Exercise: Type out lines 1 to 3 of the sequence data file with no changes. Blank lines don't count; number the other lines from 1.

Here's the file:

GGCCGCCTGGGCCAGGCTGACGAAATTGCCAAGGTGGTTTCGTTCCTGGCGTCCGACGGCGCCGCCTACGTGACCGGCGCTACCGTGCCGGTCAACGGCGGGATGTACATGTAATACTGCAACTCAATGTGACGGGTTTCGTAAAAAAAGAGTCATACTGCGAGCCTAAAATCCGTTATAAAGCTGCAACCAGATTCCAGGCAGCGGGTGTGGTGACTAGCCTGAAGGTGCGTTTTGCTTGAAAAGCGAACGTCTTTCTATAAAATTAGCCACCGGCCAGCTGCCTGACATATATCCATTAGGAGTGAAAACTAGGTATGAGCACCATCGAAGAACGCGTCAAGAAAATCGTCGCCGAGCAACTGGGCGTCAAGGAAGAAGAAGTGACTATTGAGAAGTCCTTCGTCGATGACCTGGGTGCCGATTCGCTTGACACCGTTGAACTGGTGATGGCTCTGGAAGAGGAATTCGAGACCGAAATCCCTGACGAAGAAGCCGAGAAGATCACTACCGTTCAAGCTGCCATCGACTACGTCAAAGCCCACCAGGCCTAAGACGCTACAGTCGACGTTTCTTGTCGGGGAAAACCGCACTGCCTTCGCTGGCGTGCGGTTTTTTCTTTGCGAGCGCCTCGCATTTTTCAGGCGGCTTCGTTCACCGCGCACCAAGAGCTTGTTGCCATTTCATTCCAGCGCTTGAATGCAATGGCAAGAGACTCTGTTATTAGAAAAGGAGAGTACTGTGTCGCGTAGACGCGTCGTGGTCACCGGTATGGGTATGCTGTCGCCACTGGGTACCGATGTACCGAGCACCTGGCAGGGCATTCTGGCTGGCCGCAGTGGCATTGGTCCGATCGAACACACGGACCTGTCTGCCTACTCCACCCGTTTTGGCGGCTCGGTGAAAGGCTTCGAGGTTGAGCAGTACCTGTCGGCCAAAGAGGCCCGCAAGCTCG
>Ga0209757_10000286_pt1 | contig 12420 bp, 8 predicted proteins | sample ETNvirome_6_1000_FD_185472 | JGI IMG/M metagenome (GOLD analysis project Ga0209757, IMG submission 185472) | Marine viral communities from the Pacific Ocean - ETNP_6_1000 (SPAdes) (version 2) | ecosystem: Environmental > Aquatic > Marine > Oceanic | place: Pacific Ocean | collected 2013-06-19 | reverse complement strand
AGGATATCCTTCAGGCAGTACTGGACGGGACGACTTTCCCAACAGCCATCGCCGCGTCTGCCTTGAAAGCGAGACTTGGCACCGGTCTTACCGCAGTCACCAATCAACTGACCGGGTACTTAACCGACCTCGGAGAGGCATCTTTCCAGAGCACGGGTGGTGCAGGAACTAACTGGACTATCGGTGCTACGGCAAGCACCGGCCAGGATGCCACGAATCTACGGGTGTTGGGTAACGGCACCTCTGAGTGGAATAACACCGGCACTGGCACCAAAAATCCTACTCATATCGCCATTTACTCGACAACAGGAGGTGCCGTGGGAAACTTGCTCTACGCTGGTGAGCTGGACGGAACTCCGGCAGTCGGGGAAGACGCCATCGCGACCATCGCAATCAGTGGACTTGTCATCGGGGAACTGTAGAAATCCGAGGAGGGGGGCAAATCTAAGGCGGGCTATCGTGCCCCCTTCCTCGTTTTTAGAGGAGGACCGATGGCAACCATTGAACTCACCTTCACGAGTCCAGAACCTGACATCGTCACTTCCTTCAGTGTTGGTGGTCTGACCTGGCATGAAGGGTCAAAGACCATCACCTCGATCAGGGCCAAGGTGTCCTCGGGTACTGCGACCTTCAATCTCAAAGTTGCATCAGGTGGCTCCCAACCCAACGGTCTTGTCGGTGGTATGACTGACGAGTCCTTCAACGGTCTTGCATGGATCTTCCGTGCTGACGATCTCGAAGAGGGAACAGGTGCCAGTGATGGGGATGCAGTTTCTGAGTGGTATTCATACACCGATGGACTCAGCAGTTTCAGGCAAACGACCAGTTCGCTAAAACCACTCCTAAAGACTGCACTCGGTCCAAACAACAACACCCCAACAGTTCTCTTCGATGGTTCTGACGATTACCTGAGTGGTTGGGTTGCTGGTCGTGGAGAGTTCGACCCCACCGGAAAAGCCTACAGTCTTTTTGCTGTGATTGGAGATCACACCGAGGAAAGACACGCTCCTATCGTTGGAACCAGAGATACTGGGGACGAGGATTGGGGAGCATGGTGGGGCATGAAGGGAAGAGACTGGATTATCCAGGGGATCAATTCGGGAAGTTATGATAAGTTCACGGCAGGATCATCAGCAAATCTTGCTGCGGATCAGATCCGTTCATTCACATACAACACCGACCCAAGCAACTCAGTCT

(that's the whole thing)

GGCCGCCTGGGCCAGGCTGACGAAATTGCCAAGGTGGTTTCGTTCCTGGCGTCCGACGGCGCCGCCTACGTGACCGGCGCTACCGTGCCGGTCAACGGCGGGATGTACATGTAATACTGCAACTCAATGTGACGGGTTTCGTAAAAAAAGAGTCATACTGCGAGCCTAAAATCCGTTATAAAGCTGCAACCAGATTCCAGGCAGCGGGTGTGGTGACTAGCCTGAAGGTGCGTTTTGCTTGAAAAGCGAACGTCTTTCTATAAAATTAGCCACCGGCCAGCTGCCTGACATATATCCATTAGGAGTGAAAACTAGGTATGAGCACCATCGAAGAACGCGTCAAGAAAATCGTCGCCGAGCAACTGGGCGTCAAGGAAGAAGAAGTGACTATTGAGAAGTCCTTCGTCGATGACCTGGGTGCCGATTCGCTTGACACCGTTGAACTGGTGATGGCTCTGGAAGAGGAATTCGAGACCGAAATCCCTGACGAAGAAGCCGAGAAGATCACTACCGTTCAAGCTGCCATCGACTACGTCAAAGCCCACCAGGCCTAAGACGCTACAGTCGACGTTTCTTGTCGGGGAAAACCGCACTGCCTTCGCTGGCGTGCGGTTTTTTCTTTGCGAGCGCCTCGCATTTTTCAGGCGGCTTCGTTCACCGCGCACCAAGAGCTTGTTGCCATTTCATTCCAGCGCTTGAATGCAATGGCAAGAGACTCTGTTATTAGAAAAGGAGAGTACTGTGTCGCGTAGACGCGTCGTGGTCACCGGTATGGGTATGCTGTCGCCACTGGGTACCGATGTACCGAGCACCTGGCAGGGCATTCTGGCTGGCCGCAGTGGCATTGGTCCGATCGAACACACGGACCTGTCTGCCTACTCCACCCGTTTTGGCGGCTCGGTGAAAGGCTTCGAGGTTGAGCAGTACCTGTCGGCCAAAGAGGCCCGCAAGCTCG
>Ga0209757_10000286_pt1 | contig 12420 bp, 8 predicted proteins | sample ETNvirome_6_1000_FD_185472 | JGI IMG/M metagenome (GOLD analysis project Ga0209757, IMG submission 185472) | Marine viral communities from the Pacific Ocean - ETNP_6_1000 (SPAdes) (version 2) | ecosystem: Environmental > Aquatic > Marine > Oceanic | place: Pacific Ocean | collected 2013-06-19 | reverse complement strand
AGGATATCCTTCAGGCAGTACTGGACGGGACGACTTTCCCAACAGCCATCGCCGCGTCTGCCTTGAAAGCGAGACTTGGCACCGGTCTTACCGCAGTCACCAATCAACTGACCGGGTACTTAACCGACCTCGGAGAGGCATCTTTCCAGAGCACGGGTGGTGCAGGAACTAACTGGACTATCGGTGCTACGGCAAGCACCGGCCAGGATGCCACGAATCTACGGGTGTTGGGTAACGGCACCTCTGAGTGGAATAACACCGGCACTGGCACCAAAAATCCTACTCATATCGCCATTTACTCGACAACAGGAGGTGCCGTGGGAAACTTGCTCTACGCTGGTGAGCTGGACGGAACTCCGGCAGTCGGGGAAGACGCCATCGCGACCATCGCAATCAGTGGACTTGTCATCGGGGAACTGTAGAAATCCGAGGAGGGGGGCAAATCTAAGGCGGGCTATCGTGCCCCCTTCCTCGTTTTTAGAGGAGGACCGATGGCAACCATTGAACTCACCTTCACGAGTCCAGAACCTGACATCGTCACTTCCTTCAGTGTTGGTGGTCTGACCTGGCATGAAGGGTCAAAGACCATCACCTCGATCAGGGCCAAGGTGTCCTCGGGTACTGCGACCTTCAATCTCAAAGTTGCATCAGGTGGCTCCCAACCCAACGGTCTTGTCGGTGGTATGACTGACGAGTCCTTCAACGGTCTTGCATGGATCTTCCGTGCTGACGATCTCGAAGAGGGAACAGGTGCCAGTGATGGGGATGCAGTTTCTGAGTGGTATTCATACACCGATGGACTCAGCAGTTTCAGGCAAACGACCAGTTCGCTAAAACCACTCCTAAAGACTGCACTCGGTCCAAACAACAACACCCCAACAGTTCTCTTCGATGGTTCTGACGATTACCTGAGTGGTTGGGTTGCTGGTCGTGGAGAGTTCGACCCCACCGGAAAAGCCTACAGTCTTTTTGCTGTGATTGGAGATCACACCGAGGAAAGACACGCTCCTATCGTTGGAACCAGAGATACTGGGGACGAGGATTGGGGAGCATGGTGGGGCATGAAGGGAAGAGACTGGATTATCCAGGGGATCAATTCGGGAAGTTATGATAAGTTCACGGCAGGATCATCAGCAAATCTTGCTGCGGATCAGATCCGTTCATTCACATACAACACCGACCCAAGCAACTCAGTCT